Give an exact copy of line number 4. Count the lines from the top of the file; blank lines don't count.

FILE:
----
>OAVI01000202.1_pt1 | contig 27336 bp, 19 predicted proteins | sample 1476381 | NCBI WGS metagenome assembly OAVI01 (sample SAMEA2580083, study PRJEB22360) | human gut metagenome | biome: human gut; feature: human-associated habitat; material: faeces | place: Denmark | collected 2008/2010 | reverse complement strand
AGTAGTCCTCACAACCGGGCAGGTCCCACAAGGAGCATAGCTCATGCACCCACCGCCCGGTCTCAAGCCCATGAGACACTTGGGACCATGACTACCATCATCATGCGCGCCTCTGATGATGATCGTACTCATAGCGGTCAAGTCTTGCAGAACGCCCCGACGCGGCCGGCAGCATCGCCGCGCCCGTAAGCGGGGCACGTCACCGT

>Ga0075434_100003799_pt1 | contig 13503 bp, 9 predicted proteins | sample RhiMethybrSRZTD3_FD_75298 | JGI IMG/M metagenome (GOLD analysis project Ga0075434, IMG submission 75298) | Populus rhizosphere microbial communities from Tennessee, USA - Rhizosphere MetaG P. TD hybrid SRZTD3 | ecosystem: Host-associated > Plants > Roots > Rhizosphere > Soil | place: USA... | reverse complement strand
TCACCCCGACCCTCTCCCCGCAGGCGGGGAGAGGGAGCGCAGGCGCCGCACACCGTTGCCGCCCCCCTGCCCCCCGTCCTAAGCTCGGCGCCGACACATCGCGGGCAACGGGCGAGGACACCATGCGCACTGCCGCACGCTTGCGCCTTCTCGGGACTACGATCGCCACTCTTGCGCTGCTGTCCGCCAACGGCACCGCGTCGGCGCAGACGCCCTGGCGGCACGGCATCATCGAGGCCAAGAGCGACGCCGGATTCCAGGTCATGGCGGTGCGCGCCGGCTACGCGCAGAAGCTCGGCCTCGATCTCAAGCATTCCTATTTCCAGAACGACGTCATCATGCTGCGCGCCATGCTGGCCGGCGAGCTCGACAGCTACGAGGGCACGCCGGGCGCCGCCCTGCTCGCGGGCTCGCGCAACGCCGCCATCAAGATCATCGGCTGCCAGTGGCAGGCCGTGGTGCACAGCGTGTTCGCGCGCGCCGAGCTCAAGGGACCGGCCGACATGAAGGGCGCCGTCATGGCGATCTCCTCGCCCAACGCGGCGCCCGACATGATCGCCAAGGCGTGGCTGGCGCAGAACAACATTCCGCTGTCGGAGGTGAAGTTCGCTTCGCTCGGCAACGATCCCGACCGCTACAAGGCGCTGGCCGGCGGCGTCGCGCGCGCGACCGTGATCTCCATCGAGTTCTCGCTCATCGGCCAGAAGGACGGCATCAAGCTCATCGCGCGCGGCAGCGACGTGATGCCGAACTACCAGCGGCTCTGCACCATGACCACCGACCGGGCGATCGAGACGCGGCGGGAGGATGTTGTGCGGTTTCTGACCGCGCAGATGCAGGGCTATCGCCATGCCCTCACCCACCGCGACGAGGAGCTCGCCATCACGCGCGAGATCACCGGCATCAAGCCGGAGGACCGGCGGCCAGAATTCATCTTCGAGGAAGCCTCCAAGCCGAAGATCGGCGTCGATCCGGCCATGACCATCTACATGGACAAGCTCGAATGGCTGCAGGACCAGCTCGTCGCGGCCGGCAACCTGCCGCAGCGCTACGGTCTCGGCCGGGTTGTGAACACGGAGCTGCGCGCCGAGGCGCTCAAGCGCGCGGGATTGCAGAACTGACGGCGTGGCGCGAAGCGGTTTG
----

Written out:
TCACCCCGACCCTCTCCCCGCAGGCGGGGAGAGGGAGCGCAGGCGCCGCACACCGTTGCCGCCCCCCTGCCCCCCGTCCTAAGCTCGGCGCCGACACATCGCGGGCAACGGGCGAGGACACCATGCGCACTGCCGCACGCTTGCGCCTTCTCGGGACTACGATCGCCACTCTTGCGCTGCTGTCCGCCAACGGCACCGCGTCGGCGCAGACGCCCTGGCGGCACGGCATCATCGAGGCCAAGAGCGACGCCGGATTCCAGGTCATGGCGGTGCGCGCCGGCTACGCGCAGAAGCTCGGCCTCGATCTCAAGCATTCCTATTTCCAGAACGACGTCATCATGCTGCGCGCCATGCTGGCCGGCGAGCTCGACAGCTACGAGGGCACGCCGGGCGCCGCCCTGCTCGCGGGCTCGCGCAACGCCGCCATCAAGATCATCGGCTGCCAGTGGCAGGCCGTGGTGCACAGCGTGTTCGCGCGCGCCGAGCTCAAGGGACCGGCCGACATGAAGGGCGCCGTCATGGCGATCTCCTCGCCCAACGCGGCGCCCGACATGATCGCCAAGGCGTGGCTGGCGCAGAACAACATTCCGCTGTCGGAGGTGAAGTTCGCTTCGCTCGGCAACGATCCCGACCGCTACAAGGCGCTGGCCGGCGGCGTCGCGCGCGCGACCGTGATCTCCATCGAGTTCTCGCTCATCGGCCAGAAGGACGGCATCAAGCTCATCGCGCGCGGCAGCGACGTGATGCCGAACTACCAGCGGCTCTGCACCATGACCACCGACCGGGCGATCGAGACGCGGCGGGAGGATGTTGTGCGGTTTCTGACCGCGCAGATGCAGGGCTATCGCCATGCCCTCACCCACCGCGACGAGGAGCTCGCCATCACGCGCGAGATCACCGGCATCAAGCCGGAGGACCGGCGGCCAGAATTCATCTTCGAGGAAGCCTCCAAGCCGAAGATCGGCGTCGATCCGGCCATGACCATCTACATGGACAAGCTCGAATGGCTGCAGGACCAGCTCGTCGCGGCCGGCAACCTGCCGCAGCGCTACGGTCTCGGCCGGGTTGTGAACACGGAGCTGCGCGCCGAGGCGCTCAAGCGCGCGGGATTGCAGAACTGACGGCGTGGCGCGAAGCGGTTTG